285 amount of dependencies. With Gentoo you can define what options a package
286 should be compiled with. This is where <c>USE</c> comes into play.
287 </p>
288
289 <p>
290 In the <c>USE</c> variable you define keywords which are mapped onto
291 compile-options. For instance, <e>ssl</e> will compile ssl-support in the
292 programs that support it. <e>-X</e> will remove X-server support (note the minus
293 sign in front). <e>gnome gtk -kde -qt</e> will compile your programs with gnome
294 (and gtk) support, and not with kde (and qt) support, making your system fully
295 tweaked for GNOME.
296 </p>
297
298 <p>
299 The default <c>USE</c> settings are placed in the <path>make.defaults</path>
300 files of your profile. You will find <path>make.defaults</path> files in the
301 directory which <path>/etc/make.profile</path> points to and all parent
302 directories as well. The default <c>USE</c> setting is the sum of all <c>USE</c>
303 settings in all <path>make.defaults</path> files. What you place in
304 <path>/etc/make.conf</path> is calculated against these defaults settings. If
305 you add something to the <c>USE</c> setting, it is added to the default list. If
306 you remove something from the <c>USE</c> setting (by placing a minus sign in
307 front of it) it is removed from the default list (if it was in the default list
308 at all). <e>Never</e> alter anything inside the <path>/etc/make.profile</path>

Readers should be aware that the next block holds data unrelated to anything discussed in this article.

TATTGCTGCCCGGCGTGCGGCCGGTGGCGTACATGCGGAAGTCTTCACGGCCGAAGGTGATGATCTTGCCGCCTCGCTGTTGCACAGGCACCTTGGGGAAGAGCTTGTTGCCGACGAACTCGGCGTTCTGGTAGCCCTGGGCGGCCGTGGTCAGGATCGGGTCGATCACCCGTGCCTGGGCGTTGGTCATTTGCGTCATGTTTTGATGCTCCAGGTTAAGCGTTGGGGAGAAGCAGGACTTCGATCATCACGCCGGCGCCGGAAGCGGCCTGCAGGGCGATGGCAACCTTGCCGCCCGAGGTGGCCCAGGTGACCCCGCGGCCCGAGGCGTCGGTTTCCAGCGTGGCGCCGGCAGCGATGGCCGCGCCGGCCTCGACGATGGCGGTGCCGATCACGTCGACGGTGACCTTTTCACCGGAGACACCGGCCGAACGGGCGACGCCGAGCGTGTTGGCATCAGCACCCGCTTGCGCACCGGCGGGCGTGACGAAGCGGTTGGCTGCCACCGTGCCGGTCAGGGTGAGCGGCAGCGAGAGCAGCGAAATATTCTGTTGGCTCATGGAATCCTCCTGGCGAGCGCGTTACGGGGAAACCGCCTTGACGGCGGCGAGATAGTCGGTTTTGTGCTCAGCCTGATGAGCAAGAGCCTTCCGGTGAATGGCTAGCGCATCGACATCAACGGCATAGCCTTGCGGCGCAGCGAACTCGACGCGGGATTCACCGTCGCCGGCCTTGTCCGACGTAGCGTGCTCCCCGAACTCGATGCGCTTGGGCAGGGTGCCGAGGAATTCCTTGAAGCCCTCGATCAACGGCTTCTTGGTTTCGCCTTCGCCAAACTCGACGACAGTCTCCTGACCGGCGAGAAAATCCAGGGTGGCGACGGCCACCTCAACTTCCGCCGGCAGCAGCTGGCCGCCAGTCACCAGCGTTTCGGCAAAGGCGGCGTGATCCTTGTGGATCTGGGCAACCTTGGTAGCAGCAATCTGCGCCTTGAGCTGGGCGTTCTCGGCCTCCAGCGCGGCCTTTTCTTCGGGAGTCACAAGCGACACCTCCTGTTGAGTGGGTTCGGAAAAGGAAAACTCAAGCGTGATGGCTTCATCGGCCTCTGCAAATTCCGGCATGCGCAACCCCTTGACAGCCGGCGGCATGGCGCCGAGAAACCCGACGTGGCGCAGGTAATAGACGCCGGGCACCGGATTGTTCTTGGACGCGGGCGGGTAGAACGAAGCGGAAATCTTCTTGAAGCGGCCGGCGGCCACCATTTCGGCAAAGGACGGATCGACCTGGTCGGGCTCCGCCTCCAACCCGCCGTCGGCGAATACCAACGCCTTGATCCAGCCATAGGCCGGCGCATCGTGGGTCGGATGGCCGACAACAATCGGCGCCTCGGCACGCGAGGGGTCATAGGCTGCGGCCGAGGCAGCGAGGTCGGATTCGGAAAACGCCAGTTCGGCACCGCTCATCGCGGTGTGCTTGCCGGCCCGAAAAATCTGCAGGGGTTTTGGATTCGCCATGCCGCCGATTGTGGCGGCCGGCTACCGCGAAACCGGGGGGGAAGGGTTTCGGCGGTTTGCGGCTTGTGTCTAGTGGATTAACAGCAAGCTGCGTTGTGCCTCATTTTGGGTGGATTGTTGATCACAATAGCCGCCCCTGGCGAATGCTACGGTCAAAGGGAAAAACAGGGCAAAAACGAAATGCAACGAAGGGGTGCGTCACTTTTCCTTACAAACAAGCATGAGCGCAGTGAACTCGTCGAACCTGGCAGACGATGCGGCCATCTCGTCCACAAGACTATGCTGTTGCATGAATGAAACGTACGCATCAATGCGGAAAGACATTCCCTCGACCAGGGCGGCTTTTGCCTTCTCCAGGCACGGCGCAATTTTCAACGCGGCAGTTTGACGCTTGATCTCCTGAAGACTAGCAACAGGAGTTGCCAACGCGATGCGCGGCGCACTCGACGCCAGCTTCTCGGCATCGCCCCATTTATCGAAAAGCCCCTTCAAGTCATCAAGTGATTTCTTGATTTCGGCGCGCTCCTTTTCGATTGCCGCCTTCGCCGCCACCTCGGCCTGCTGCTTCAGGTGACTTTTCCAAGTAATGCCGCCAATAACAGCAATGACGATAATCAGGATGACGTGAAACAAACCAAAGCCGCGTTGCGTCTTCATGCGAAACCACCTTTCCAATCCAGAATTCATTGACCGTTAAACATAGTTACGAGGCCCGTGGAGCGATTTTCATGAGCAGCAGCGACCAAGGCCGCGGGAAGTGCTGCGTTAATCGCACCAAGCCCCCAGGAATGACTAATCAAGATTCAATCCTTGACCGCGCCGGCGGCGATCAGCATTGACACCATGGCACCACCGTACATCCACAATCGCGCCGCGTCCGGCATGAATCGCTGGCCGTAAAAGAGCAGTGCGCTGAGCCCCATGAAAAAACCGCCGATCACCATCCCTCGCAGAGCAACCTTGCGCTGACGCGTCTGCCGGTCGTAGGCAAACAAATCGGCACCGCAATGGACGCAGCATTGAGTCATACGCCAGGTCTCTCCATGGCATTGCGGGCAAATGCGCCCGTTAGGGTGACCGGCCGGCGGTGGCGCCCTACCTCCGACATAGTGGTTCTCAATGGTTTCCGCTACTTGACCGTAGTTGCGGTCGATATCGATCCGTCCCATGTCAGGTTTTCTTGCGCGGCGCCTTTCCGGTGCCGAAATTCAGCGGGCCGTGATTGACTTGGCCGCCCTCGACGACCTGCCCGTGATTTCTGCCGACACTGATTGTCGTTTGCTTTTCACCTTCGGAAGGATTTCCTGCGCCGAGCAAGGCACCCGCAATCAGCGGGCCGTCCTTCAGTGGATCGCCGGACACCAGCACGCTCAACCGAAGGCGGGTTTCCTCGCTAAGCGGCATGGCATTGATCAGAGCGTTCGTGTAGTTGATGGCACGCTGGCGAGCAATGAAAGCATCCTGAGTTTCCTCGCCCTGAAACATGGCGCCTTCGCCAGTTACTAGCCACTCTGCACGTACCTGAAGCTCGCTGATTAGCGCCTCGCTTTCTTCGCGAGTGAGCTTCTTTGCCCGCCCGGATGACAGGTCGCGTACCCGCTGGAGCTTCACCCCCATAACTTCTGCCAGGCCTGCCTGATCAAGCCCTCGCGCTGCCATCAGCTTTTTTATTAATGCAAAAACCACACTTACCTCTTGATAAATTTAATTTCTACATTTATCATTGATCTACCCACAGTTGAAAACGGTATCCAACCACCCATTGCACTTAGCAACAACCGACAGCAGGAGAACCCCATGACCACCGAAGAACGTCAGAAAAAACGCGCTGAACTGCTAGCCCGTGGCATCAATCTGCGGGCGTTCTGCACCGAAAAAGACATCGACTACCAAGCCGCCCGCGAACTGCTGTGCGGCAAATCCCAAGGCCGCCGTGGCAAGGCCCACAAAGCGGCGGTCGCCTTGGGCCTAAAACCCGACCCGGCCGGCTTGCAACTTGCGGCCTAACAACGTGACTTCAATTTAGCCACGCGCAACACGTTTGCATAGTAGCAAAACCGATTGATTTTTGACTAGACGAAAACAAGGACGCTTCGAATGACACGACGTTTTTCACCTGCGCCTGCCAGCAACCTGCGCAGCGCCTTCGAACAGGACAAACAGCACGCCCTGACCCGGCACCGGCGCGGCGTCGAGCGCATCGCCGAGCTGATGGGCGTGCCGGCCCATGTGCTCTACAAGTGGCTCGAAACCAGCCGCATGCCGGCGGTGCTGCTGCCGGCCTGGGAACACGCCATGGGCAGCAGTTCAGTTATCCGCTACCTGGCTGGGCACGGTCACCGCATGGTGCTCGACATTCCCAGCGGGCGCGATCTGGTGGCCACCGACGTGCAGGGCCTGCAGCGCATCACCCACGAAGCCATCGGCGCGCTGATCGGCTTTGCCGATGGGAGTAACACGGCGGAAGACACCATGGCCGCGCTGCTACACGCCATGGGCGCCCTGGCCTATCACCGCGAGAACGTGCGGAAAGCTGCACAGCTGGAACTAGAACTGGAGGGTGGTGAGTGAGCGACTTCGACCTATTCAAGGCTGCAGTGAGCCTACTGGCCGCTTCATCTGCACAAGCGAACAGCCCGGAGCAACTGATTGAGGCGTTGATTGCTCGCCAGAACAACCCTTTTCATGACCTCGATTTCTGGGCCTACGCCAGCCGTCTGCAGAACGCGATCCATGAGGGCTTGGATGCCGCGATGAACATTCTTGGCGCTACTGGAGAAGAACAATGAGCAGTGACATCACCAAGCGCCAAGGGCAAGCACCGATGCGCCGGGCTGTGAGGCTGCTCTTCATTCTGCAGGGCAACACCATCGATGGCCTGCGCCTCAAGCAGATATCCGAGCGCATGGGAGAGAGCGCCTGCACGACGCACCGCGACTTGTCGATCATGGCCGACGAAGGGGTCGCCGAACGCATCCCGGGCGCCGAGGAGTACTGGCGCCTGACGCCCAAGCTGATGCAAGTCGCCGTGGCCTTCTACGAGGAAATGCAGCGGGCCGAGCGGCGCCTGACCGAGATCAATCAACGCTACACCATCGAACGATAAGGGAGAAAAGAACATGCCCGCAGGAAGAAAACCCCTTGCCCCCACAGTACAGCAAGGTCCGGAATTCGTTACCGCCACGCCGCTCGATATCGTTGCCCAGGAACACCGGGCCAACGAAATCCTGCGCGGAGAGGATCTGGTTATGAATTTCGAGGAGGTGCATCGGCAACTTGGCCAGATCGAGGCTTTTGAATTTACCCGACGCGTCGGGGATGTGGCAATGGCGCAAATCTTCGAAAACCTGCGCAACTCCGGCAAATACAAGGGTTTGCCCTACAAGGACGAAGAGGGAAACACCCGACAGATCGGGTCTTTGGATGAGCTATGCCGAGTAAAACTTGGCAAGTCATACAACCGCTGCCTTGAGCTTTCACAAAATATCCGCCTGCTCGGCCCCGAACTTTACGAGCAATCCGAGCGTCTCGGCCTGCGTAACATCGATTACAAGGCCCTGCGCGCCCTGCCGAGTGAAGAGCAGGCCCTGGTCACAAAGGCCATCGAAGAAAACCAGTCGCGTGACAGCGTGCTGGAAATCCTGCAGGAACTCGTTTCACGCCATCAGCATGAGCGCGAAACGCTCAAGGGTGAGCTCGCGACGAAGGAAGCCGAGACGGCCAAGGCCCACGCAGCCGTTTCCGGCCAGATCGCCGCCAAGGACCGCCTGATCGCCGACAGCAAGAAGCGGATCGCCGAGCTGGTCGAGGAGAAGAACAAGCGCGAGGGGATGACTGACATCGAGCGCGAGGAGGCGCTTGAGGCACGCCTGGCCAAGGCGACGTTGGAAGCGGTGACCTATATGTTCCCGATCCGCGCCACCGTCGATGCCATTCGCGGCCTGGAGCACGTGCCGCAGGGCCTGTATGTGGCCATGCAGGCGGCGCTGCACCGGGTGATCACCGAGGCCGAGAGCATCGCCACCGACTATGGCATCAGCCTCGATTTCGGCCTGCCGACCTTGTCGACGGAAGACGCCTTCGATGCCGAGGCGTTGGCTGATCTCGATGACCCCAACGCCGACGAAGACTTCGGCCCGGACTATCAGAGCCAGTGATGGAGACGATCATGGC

309 directory; it gets overwritten when you update Portage!
310 </p>
311
312 <p>
313 A full description on <c>USE</c> can be found in the second part of the Gentoo
314 Handbook, <uri link="?part=2&amp;chap=2">USE flags</uri>. A full description on
315 the available USE flags can be found on your system in
316 <path>/usr/portage/profiles/use.desc</path>.
317 </p>
318
319 <pre caption="Viewing available USE flags">
320 # <i>less /usr/portage/profiles/use.desc</i>
321 <comment>(You can scroll using your arrow keys, exit by pressing 'q')</comment>
322 </pre>
323
324 <p>
325 As an example we show a <c>USE</c> setting for a KDE-based system with DVD, ALSA
326 and CD Recording support:
327 </p>
328
329 <pre caption="Opening /etc/make.conf">
330 # <i>nano -w /etc/make.conf</i>
331 </pre>
332
333 <pre caption="USE setting">
334 USE="-gtk -gnome qt kde dvd alsa cdr"
335 </pre>
336
337 </body>
338 </subsection>
339 <subsection>
340 <title>Optional: GLIBC Locales</title>
341 <body>
342
343 <p>
344 You will probably only use one or maybe two locales on your system. Up until now
345 after compiling <c>glibc</c> a full set of all available locales will be
346 created. As of now you can activate the <c>userlocales</c> USE flag and specify
347 only the locales you will need in <path>/etc/locales.build</path>. Only do this
348 if you know what locales to choose.
349 </p>
350
351 <pre caption="Activate the userlocales USE flag especially for glibc">
352 # <i>mkdir -p /etc/portage</i>
353 # <i>echo "sys-libs/glibc userlocales" >> /etc/portage/package.use</i>
354 </pre>
355
356 <p>
357 Now specify the locales you want to be able to use:
358 </p>
359
360 <pre caption="Opening /etc/locales.build">
361 # <i>nano -w /etc/locales.build</i>
362 </pre>
363
364 <p>
365 The following locales are an example to get both English (United States) and
366 German (Germany) with the accompanying character formats (like UTF-8).
367 </p>
368
369 <pre caption="Specify your locales">
370 en_US/ISO-8859-1
371 en_US.UTF-8/UTF-8
372 de_DE/ISO-8859-1
373 de_DE@euro/ISO-8859-15
374 </pre>
375
376 <p>
377 Now continue with <uri link="?part=1&amp;chap=7">Configuring the Kernel</uri>.
378 </p>
379
380 </body>
381 </subsection>
382 </section>
383 </sections>